• Serbia's Prime Minister-designate Ana Brnabic speaks during a session at the parliament in Belgrade on June 28, 2017. (AFP (Photo credit should read PEDJA MILOSAVLJEVIC/AFP/Getty Images))Source: AFP (Photo credit should read PEDJA MILOSAVLJEVIC/AFP/Getty Images)
“I would like to think that Serbia is not that conservative or homophobic, or xenophobic for that matter.”
By
Michaela Morgan

21 Jul 2017 - 10:29 AM  UPDATED 21 Jul 2017 - 10:29 AM

Serbia’s openly gay Prime Minister Ana Brnabic says she’s never encountered homophobia in the conservative European country.

The newly appointed PM is the first lesbian—and the first woman—to hold the leadership position and she told CNN reporter Paula Newton this week that her sexuality has never stood in the way of her career.

“I’ve been openly gay throughout my life and I’ve never had a problem in Serbia. I would like to think that Serbia is not that conservative or homophobic, or xenophobic for that matter," she said. 

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“There’s certainly room to improve and change and there’s certainly still people who think, ‘this is not okay, that this is not part of our tradition and part of our accepted values’, but I do think that they are a minority. A loud minority, granted, but a minority.

“I do feel I have huge support from the people in Serbia.”

When Brnabic first joined the government, she made it clear that she was not going to be a “spokesperson for the LGBT community”.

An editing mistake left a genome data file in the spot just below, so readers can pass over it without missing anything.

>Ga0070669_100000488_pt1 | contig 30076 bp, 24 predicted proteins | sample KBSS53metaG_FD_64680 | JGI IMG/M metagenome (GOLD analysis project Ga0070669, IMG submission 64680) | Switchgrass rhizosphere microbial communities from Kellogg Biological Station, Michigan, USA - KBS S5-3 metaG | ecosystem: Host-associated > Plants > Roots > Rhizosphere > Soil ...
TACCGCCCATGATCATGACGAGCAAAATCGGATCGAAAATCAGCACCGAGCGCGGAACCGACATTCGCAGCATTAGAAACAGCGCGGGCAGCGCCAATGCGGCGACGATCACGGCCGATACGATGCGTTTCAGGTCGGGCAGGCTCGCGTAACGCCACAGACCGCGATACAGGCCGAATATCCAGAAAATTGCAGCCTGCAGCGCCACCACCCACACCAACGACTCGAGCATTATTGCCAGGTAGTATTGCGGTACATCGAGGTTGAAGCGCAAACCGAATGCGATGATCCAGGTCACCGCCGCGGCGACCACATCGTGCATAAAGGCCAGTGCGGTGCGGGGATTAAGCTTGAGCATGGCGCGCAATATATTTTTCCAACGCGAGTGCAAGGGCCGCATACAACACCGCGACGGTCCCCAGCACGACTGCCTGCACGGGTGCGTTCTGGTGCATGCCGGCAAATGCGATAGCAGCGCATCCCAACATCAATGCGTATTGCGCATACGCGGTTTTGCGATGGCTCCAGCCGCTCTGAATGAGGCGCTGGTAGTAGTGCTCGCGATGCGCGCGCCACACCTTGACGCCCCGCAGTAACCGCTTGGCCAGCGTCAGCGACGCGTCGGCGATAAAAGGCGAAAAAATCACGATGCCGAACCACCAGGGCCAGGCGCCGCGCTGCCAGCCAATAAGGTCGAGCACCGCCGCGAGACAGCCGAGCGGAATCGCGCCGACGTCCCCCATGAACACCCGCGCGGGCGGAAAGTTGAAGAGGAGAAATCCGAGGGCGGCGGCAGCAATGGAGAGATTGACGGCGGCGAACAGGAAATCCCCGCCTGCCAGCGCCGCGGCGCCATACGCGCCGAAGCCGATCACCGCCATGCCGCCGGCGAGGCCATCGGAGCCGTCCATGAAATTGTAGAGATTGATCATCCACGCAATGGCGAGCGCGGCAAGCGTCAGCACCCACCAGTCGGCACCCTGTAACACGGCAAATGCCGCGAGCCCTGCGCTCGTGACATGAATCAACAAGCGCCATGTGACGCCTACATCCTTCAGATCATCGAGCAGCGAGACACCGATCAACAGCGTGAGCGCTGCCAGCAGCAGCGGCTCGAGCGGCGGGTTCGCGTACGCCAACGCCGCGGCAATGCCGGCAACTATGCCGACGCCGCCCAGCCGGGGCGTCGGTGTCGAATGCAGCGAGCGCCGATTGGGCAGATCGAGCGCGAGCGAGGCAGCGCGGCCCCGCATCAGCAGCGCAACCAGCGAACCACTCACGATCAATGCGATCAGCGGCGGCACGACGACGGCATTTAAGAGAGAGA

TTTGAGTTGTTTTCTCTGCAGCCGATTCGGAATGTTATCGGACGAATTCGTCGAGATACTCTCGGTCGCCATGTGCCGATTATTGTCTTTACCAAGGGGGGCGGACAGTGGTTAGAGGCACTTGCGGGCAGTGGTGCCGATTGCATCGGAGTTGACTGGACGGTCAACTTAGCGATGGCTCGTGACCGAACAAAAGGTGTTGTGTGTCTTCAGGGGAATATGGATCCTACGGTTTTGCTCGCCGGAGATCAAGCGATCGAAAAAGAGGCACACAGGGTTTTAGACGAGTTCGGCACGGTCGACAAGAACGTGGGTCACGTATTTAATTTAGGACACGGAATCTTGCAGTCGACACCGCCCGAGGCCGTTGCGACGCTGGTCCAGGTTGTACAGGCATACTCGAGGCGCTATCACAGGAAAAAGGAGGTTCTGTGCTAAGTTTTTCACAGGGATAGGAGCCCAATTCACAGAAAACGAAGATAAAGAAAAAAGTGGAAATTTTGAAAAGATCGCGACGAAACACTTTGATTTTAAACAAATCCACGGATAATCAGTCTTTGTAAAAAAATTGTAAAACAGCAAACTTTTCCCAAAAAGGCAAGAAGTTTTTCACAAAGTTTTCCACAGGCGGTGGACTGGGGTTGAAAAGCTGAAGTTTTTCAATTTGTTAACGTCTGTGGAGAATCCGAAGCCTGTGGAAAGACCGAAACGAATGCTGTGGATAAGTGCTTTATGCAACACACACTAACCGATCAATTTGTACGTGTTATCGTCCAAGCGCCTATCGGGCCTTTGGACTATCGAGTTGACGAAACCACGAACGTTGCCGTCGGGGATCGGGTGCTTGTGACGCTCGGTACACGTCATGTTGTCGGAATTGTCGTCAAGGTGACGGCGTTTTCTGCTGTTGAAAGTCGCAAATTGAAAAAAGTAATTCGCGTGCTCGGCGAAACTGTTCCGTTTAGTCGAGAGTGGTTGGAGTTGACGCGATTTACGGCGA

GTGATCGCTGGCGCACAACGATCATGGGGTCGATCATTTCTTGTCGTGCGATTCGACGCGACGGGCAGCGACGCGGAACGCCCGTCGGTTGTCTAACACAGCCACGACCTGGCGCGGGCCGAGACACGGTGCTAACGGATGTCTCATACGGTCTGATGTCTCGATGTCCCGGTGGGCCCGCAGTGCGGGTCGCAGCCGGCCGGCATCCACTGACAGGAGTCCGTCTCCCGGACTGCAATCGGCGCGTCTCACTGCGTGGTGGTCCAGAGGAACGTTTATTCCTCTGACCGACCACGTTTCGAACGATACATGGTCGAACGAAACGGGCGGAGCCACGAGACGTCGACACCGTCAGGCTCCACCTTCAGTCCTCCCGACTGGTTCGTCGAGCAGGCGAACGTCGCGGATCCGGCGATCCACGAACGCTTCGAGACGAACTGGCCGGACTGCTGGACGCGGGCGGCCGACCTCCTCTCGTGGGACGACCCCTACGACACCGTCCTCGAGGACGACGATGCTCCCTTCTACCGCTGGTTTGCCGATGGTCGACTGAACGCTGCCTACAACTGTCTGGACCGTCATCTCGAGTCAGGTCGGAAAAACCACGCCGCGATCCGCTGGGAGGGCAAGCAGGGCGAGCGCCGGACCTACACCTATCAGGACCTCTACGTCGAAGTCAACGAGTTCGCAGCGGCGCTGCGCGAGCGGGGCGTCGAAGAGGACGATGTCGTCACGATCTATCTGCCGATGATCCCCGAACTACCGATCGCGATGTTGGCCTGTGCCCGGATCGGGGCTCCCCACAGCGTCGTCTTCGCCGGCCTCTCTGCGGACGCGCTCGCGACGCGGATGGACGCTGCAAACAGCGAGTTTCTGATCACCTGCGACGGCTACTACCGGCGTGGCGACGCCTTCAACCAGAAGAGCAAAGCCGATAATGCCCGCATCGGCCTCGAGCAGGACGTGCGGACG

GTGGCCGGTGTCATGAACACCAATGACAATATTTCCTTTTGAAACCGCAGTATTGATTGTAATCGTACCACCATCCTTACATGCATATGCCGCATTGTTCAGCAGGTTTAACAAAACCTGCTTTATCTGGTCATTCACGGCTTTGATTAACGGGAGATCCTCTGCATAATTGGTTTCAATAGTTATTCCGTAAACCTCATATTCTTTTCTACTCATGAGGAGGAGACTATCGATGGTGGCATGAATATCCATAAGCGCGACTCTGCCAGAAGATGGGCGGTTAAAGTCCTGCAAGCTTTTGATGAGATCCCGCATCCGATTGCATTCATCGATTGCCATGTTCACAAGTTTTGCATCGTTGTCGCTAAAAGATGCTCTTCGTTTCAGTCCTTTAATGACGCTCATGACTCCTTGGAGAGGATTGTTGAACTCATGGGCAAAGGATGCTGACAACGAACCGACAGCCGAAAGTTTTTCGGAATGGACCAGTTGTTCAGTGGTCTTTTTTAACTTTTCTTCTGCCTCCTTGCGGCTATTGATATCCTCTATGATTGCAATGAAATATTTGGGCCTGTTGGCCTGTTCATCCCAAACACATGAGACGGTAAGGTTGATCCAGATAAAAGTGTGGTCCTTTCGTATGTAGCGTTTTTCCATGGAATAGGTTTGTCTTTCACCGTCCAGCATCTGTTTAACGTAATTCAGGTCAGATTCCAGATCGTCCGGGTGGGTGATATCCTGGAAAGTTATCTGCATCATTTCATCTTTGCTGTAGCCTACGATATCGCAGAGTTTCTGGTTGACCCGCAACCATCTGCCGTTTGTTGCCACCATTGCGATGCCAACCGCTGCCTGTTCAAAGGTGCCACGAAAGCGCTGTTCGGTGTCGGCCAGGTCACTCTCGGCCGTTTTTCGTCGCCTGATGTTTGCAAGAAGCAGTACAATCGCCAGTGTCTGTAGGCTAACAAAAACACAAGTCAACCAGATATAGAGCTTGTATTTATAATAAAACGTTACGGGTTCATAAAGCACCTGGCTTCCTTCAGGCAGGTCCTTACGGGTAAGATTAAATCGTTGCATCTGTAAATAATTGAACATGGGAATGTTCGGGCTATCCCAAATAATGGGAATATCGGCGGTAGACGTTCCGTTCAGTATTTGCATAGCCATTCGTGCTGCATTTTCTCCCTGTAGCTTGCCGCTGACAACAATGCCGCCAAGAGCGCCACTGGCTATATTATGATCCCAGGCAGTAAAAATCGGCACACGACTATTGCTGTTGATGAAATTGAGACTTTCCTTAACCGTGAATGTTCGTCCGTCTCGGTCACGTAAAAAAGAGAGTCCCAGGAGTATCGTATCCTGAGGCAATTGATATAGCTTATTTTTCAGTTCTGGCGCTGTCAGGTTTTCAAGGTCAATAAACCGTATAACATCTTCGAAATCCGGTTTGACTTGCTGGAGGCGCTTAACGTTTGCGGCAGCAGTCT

“I don’t want to be branded as a gay minister, just as my colleagues don’t want to be primarily defined as being straight,” she added. “All I want is to do my job as best as I can.”

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LGBT+ rights in Serbia

After Brnabić was appointed to the role of PM by President Aleksandar Vučić, Vice interviewed Serbian lesbians about what whether the new leader would have any impact on LGBT+ rights in the country.

Kristina—A 22-year-old activist and tattoo artist—said: “Serbia still has a long way to go when it comes to gay rights, but this is definitely a step in the right direction.

"Unfortunately, Brnabić decided to distance herself from LGBTQ issues.

“As much as I understand her position, I do believe she has a certain responsibility to the gay community. We will see what kind of change this will bring, but I believe society will become more conscious about gay rights.”

Teodora—an 18-year-old high-school graduate—said that because of Brnabić’s social standing, she was oblivious to the discrimination the majority of the gay community faces.

“I don't think she is aware of the problems that LGBTQ people suffer in Serbia, because she is from a privileged background. But I don't want to jinx it.”

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Homosexuality has been legal in Serbia since 1994, but same-sex marriage was constitutionally banned in 2005.

According to Human Rights Watch, the LGBT+ community continues to face discrimination and instances of violence against the community often go unreported.

In 2010, the Belgrade Pride event saw anti-gay protestors rioting on the streets and the parade was cancelled for the next three years because of safety fears. Since then, it’s successfully taken place in 2014, 2015 and 2016.